Premier unveils plan to end violence against indigenous women

Wynne commits $100 million over three years to implement Walking Together

Premier Wynne presenting her Walking Together program at Queen's Park.
Premier Kathleen Wynne presents her Walking Together program at Queen’s Park. (Courtesy of the Office of the Premier)

Premier Kathleen Wynne and the provincial government have committed $100 million over three years to carry out Walking Together, a long-term plan to end violence against indigenous women.

In a press conference at Queen’s Park on Feb. 23, Wynne unveiled the plan, saying Indigenous women are three times more likely to experience violence and three times more likely to be murdered than other women.

“Behind these grim statistics, lie decade after decade of governments across Canada shamefully neglecting the deep wounds inflicted upon indigenous communities and an entire society that look the other way or worse shrugged our shoulders as too many First Nations, Métis and Inuit women continue to experience violence,” Wynne said, “

We will put an end to this tragedy.

—Premier Kathleen Wynne

Wynne said she and the government of Ontario are honoured to be supporting Indigenous women on this journey.

“Behind the strategy we’re releasing today are indigenous women whose resilience and leadership is going to put an end to this violence,” she said. “We will put an end to this tragedy.”

Walking Together is a six-part plan and the steps are as follows:

1. Support for children, youth and families

Wynne wants to implement a new family well-being program that will provide “culturally appropriate, on-the-ground support” for families in crisis and to help communities deal with intergenerational violence.

2. Community safety and healing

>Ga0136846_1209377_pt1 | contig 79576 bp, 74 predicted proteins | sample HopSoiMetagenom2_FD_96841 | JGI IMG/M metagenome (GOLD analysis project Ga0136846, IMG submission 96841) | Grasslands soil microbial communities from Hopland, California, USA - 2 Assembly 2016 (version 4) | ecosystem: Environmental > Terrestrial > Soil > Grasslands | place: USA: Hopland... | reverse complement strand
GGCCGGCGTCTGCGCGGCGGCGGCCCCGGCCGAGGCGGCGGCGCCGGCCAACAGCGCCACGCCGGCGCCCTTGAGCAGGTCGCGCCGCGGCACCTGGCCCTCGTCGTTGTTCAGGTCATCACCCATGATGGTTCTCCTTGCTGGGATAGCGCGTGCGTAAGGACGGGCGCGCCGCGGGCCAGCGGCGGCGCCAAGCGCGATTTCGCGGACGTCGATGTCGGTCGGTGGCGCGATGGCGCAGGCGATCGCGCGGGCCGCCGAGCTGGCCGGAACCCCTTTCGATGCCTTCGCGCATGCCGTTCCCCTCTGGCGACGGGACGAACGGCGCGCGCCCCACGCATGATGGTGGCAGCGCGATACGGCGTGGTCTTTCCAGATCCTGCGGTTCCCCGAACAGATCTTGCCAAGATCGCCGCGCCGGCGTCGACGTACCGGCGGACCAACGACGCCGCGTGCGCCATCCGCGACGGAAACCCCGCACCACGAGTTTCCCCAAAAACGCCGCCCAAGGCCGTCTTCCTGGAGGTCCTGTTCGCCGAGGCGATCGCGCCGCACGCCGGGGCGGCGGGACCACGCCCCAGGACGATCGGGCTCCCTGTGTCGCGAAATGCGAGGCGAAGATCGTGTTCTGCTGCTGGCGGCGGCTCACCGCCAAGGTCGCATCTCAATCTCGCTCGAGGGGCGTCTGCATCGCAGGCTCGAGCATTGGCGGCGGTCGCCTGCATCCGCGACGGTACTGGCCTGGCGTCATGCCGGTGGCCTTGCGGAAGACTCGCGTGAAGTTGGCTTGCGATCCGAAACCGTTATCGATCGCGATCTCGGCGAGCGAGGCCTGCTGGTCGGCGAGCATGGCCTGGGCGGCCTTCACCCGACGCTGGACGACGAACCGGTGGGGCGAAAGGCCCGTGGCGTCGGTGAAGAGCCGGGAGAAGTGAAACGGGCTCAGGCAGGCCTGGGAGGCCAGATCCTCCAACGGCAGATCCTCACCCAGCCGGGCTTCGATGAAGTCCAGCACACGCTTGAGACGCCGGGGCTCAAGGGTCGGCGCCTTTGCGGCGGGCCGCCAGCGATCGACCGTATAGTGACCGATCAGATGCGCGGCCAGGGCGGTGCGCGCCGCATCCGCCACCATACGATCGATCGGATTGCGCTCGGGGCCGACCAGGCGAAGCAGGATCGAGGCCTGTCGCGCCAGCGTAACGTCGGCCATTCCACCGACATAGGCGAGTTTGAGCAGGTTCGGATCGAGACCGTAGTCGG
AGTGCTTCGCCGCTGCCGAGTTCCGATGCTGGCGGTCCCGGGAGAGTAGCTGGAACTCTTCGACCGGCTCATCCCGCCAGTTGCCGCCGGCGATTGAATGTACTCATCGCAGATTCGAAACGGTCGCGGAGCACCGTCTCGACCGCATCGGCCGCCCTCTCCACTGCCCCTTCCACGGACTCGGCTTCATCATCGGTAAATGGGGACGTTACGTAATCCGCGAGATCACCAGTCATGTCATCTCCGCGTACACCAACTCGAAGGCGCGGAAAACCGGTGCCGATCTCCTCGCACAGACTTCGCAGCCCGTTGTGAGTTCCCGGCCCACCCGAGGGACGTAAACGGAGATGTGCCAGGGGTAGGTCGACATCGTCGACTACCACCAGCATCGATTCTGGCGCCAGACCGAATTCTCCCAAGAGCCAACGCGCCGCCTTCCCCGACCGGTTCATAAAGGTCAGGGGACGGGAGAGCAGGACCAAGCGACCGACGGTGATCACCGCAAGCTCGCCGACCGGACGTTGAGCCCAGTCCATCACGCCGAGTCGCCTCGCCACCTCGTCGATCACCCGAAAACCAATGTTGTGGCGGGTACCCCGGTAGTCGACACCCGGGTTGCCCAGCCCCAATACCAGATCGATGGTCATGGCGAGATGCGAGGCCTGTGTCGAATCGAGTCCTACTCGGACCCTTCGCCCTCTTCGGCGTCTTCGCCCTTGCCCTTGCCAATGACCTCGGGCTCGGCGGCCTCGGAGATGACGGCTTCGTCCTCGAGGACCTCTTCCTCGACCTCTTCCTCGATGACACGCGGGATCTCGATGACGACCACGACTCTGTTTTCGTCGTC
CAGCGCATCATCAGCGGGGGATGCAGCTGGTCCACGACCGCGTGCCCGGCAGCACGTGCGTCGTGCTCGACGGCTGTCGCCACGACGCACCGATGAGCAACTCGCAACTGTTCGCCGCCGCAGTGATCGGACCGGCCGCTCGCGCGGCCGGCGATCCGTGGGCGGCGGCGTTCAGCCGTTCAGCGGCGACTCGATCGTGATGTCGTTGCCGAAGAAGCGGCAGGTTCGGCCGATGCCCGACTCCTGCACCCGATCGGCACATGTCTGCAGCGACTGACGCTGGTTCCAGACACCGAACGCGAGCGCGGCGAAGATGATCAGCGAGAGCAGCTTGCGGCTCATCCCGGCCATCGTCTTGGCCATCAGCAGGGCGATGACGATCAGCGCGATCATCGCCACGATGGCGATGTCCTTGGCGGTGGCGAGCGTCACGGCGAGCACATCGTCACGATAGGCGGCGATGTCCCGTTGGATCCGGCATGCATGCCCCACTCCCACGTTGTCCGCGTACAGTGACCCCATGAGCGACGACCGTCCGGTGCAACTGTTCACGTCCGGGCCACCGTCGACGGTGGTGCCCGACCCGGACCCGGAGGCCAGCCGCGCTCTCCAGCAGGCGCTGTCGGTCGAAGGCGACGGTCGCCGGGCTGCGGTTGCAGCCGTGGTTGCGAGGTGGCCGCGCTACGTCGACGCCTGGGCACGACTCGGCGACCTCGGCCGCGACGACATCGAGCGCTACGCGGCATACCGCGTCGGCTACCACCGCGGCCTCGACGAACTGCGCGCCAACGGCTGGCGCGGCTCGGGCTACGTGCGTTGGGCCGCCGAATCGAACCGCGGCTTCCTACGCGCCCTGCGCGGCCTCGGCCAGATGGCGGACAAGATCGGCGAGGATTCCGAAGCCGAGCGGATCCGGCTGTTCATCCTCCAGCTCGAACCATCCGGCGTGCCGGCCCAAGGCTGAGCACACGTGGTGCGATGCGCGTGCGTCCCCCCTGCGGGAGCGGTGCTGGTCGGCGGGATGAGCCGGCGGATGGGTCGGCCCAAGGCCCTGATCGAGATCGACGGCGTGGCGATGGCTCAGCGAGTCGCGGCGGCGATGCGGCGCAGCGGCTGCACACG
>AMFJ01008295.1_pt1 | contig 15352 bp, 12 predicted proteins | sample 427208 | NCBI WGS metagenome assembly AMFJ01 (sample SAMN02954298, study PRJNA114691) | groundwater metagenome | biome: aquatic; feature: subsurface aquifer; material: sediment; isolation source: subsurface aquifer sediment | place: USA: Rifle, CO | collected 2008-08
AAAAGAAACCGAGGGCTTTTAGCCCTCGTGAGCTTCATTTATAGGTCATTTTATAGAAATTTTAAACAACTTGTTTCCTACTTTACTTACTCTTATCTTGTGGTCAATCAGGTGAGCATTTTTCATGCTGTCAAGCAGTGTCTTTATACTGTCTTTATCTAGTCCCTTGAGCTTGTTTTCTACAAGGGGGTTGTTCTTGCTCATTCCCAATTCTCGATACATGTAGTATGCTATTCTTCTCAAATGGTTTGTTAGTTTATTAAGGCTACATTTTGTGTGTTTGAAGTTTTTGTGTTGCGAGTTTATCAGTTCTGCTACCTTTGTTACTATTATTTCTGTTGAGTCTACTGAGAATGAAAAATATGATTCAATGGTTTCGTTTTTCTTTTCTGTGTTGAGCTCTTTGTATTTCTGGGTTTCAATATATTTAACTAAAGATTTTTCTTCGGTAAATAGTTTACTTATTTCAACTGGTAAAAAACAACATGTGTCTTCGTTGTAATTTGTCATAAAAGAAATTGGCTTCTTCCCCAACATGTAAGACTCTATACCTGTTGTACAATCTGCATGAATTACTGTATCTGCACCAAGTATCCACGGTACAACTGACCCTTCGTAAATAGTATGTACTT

Wynne plans to create and expand programs that will identify and ultimately prevent human trafficking in Ontario. She also plans to expand I Am a Kind Man, a program the encourages indigenous men and boys to speak up about and report violence. “Violent attacks against indigenous women are unacceptable, “Wynne said, “They are not only attacks against women, they are attacks against the values of fairness, equality and opportunity that we share as a community.”

3. Policing and justice

Wynne says the police training method regarding violence against indigenous women will be reformed. She also says the provincial government will make their software available to First Nations police services so they are able to manage larger cases.

4. Collaboration and alignment

Wynne says she wishes to collaborate with the federal government and align with their efforts and inquiries into missing and murdered indigenous women. “Ontario will work shoulder to shoulder with […] the federal government […] to build on existing initiatives and drive co-ordinated action,” Wynne said.

5. Improved data and research

Wynne will continue to evaluate and re-evaluate the strategies’ successes going forward to ensure they are working, to “guide us and our partners in developing new programs and policies that fit the needs of indigenous communities.”

6. Prevention and awareness

Finally, Wynne says she will continue to support and expand public awareness campaigns to “change norms and discriminatory attitudes that perpetuate violence.”